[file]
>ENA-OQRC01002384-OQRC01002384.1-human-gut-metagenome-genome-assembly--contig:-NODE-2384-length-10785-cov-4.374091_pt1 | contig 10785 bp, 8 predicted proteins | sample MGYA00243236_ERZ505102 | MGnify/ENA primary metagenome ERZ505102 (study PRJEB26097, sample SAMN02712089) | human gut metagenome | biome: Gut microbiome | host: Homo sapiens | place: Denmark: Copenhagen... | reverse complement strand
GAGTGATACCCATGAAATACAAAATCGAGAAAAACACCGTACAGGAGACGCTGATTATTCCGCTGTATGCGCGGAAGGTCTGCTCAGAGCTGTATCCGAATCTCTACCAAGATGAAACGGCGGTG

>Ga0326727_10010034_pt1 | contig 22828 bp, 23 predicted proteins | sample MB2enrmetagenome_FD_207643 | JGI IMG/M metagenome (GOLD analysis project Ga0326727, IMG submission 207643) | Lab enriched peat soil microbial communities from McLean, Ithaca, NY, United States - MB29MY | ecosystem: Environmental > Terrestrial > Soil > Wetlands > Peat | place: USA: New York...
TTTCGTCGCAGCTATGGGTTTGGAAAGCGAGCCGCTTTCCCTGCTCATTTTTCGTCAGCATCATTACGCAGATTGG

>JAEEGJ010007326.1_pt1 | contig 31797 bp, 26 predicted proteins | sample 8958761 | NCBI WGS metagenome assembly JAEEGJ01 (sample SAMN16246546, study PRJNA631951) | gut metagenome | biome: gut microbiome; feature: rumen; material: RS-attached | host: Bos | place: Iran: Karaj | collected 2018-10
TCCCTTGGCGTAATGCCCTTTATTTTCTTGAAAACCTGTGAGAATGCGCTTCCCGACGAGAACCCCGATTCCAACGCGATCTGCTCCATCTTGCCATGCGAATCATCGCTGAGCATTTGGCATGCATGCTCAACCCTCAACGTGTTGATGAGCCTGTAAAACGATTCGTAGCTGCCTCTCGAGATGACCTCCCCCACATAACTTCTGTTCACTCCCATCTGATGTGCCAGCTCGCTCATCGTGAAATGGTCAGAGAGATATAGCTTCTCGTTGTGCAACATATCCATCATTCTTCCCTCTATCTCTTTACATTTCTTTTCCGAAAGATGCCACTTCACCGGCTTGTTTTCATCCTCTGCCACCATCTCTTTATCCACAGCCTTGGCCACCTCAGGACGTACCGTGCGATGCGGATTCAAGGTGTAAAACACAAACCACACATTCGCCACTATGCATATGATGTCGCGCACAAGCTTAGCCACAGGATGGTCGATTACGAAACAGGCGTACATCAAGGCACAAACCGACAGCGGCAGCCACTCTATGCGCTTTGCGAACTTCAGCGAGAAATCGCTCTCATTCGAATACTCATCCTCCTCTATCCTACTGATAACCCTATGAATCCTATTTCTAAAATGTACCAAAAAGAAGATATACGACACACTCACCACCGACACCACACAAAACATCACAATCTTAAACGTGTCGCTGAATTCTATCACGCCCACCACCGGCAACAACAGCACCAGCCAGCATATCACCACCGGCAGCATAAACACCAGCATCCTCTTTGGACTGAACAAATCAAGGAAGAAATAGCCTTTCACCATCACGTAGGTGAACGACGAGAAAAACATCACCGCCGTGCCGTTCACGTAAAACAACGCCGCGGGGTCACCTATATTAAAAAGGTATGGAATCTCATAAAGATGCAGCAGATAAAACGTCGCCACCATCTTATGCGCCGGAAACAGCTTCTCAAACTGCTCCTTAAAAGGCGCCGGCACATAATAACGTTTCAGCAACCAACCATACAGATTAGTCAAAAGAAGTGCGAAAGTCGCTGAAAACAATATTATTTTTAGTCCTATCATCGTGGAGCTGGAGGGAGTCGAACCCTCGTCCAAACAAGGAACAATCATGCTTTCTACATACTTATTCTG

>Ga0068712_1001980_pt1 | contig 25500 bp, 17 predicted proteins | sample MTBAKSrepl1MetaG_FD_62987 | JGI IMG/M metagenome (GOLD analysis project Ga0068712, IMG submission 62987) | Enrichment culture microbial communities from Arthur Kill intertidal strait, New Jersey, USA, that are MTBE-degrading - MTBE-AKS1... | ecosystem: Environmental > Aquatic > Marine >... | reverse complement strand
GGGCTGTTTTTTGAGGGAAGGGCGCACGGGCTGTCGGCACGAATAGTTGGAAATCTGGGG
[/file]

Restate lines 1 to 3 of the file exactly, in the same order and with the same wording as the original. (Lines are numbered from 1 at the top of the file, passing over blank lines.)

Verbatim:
>ENA-OQRC01002384-OQRC01002384.1-human-gut-metagenome-genome-assembly--contig:-NODE-2384-length-10785-cov-4.374091_pt1 | contig 10785 bp, 8 predicted proteins | sample MGYA00243236_ERZ505102 | MGnify/ENA primary metagenome ERZ505102 (study PRJEB26097, sample SAMN02712089) | human gut metagenome | biome: Gut microbiome | host: Homo sapiens | place: Denmark: Copenhagen... | reverse complement strand
GAGTGATACCCATGAAATACAAAATCGAGAAAAACACCGTACAGGAGACGCTGATTATTCCGCTGTATGCGCGGAAGGTCTGCTCAGAGCTGTATCCGAATCTCTACCAAGATGAAACGGCGGTG

>Ga0326727_10010034_pt1 | contig 22828 bp, 23 predicted proteins | sample MB2enrmetagenome_FD_207643 | JGI IMG/M metagenome (GOLD analysis project Ga0326727, IMG submission 207643) | Lab enriched peat soil microbial communities from McLean, Ithaca, NY, United States - MB29MY | ecosystem: Environmental > Terrestrial > Soil > Wetlands > Peat | place: USA: New York...